The multivariable logit model (Table 3) indicate that, relative to rural stayers, all other groups had higher odds of being obese; these odds were almost three times higher in the two groups migrating to urban areas (i.e. intra-urban, and rural to urban migrants). There is also a positive relationship between years lived in place of residence and the probabilities of being obese. Relative to year 2005, the odds of being obese increased in most recent years, being up to 46% higher in 2012. Belonging to a non-Spanish speaking community (i.e. Quechua and other indigenous language speakers) had a protective effect, with around half the risk of being obese in all language groups except for Aymara speakers.
Figure 1 and Fig. 2 show the relationship between migration status and the likelihood of being obese, by years lived in place of residence and adjusting by the mean values of the other variables (i.e. age, mean number of years of education, ethno-linguistic group, and region and altitude of residence). Figure 1 shows the predicted probabilities (obtained from the model) of being obese for all internal migration categories according to years lived in the place of residence. The plot suggests that migration to urban sites might have a higher effect on obesity than migration to rural areas. Although the gradient looks similar, the change overtime is significantly different across groups. For example, relative to rural stayers, rural-to-urban migrants are slightly more likely to become obese overtime (1% per year). Figure 2 compares these estimates for rural stayers and rural-to-urban migrants, with the latter showing greater obesity odds regardless of time lived in place of residence. Overall, the plots suggest little differences when accounting the years lived in place of residence. However, as the lines are not parallel, this indicates there is an effect over-time: the slightly steeper gradient for urban-to-rural migrants suggests a faster rate of becoming obese, compared to the other groups. This confirms the findings of work done in Peru using panel data .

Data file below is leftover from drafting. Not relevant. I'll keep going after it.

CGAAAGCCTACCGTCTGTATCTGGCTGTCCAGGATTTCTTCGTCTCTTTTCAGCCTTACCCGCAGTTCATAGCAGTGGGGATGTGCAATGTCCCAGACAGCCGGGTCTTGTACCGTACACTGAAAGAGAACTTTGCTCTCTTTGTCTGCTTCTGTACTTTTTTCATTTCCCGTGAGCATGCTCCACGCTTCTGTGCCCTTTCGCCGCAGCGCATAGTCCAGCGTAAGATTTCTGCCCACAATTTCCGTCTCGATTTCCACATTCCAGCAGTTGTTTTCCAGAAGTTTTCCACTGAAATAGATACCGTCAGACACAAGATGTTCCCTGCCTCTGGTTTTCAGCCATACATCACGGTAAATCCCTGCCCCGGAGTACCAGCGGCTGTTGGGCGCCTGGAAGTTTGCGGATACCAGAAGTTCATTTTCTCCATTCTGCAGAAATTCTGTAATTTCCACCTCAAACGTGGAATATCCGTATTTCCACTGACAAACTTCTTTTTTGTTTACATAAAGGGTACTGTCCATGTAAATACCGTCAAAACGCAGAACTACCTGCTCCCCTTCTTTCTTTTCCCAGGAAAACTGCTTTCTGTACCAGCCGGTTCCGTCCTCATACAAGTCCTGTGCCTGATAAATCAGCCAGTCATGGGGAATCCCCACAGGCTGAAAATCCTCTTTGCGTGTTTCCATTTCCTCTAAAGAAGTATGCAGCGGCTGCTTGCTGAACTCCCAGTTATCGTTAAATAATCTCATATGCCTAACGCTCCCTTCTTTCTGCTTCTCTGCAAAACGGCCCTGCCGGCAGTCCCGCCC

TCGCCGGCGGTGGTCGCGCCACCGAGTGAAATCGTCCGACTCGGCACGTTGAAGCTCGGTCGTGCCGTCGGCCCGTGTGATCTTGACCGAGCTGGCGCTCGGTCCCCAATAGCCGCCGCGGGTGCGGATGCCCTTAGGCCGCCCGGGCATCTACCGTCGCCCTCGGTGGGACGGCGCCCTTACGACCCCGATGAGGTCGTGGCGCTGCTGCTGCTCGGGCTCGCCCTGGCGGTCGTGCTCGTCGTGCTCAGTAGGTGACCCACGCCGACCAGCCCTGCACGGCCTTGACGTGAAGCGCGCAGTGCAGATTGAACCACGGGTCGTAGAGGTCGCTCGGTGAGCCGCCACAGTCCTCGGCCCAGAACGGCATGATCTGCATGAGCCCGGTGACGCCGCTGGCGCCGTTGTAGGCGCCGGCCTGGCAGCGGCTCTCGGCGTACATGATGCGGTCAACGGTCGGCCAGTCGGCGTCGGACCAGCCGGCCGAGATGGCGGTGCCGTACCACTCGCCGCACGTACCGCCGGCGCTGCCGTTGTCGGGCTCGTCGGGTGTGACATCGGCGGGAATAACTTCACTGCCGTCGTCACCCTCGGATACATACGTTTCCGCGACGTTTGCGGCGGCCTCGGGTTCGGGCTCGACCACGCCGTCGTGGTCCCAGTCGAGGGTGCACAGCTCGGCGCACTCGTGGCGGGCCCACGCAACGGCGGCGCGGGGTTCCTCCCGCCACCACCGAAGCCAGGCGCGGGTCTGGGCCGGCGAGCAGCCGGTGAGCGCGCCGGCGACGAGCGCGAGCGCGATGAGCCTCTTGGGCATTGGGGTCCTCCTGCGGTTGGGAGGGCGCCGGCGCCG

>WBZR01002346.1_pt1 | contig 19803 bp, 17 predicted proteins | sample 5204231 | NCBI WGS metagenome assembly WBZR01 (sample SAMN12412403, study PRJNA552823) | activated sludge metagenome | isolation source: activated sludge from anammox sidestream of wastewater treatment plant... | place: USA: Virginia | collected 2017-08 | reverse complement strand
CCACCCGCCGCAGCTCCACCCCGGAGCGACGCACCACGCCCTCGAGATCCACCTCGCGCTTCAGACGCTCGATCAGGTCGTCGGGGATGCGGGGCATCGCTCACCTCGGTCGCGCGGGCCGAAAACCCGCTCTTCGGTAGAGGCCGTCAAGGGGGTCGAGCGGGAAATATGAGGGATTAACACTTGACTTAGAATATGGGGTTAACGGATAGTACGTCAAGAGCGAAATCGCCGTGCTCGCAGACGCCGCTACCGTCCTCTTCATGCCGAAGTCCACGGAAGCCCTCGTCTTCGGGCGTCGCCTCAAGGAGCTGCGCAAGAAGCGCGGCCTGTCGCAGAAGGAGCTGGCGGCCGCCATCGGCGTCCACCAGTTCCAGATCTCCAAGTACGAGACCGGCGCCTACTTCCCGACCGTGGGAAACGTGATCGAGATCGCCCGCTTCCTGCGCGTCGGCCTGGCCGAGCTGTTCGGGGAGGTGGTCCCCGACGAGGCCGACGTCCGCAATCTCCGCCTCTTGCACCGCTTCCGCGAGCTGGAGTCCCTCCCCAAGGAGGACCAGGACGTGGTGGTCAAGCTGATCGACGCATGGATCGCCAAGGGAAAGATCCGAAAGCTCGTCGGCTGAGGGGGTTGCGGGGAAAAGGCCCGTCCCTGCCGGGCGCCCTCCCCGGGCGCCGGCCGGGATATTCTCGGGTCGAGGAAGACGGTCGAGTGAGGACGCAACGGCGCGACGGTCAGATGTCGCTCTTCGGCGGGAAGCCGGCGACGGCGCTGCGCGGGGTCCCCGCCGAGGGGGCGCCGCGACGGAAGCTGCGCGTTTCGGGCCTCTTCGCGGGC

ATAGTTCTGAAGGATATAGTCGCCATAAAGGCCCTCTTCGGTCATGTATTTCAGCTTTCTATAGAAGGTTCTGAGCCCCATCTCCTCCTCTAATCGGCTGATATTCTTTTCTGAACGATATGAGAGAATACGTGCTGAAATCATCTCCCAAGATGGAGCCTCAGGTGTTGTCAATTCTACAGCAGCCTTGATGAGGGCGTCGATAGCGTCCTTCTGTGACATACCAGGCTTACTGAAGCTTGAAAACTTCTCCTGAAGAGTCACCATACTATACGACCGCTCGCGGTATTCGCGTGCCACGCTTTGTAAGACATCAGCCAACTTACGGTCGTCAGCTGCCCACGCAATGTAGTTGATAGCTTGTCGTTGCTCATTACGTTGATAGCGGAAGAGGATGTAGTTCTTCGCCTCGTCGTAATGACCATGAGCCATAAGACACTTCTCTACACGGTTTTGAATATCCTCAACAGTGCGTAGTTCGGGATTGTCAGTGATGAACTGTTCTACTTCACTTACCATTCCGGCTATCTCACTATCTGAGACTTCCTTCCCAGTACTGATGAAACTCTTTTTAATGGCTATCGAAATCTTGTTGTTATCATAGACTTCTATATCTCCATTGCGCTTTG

Most studies have characterized BMI levels and obesity rates in national aggregates, stratifying results by rural and urban settings. Yet, the nature of demographic change in most LMICs today means population distributions are changing rapidly as a result of ongoing internal migration processes. In this study we aimed to characterize obesity rates by expanding into a more detailed profiling of populations and benefiting from existing extensive data of internal migration in Peru. Over the 7-year study period we observed an increase in the prevalence of obesity in all study groups, with the intra-urban migrants and rural-to-urban migrants having the highest rates of obesity (around 21% in 2012); those remaining in rural had the lowest rates (10% in 2012). The largest increase in obesity rates over the period was observed among the intra-rural migrants, from 6.6% in 2005 to 13% in 2012. We found that, relative to rural stayers, all those who exposed to urban environments, including urban-to-rural migrants, had from two- to three-fold greater odds of obesity. These raised probabilities are also observed in the intra-rural migrant group, which had 42% higher obesity odds relative to rural non-migrants. Taken together, these findings indicate that both exposure to urban environments and migration are associated with higher odds of obesity, and our study advances the characterization of the association of migration-obesity profiles.
Given the rapid pace of urbanization in most LMICs, driven largely by rural to urban migration, these findings help illustrate the impact of urbanization, and the exposure to urban settings more precisely, is not uniform across groups; important changes are occurring across the spectrum of migration profiles: while migrants to an urban setting have much higher rates of obesity, the increase in the magnitude of obesity prevalence is considerably greater among intra-rural migrants in Peru. In general, any pattern of migration, i.e. migration into an urban or into a rural area, is associated with obesity.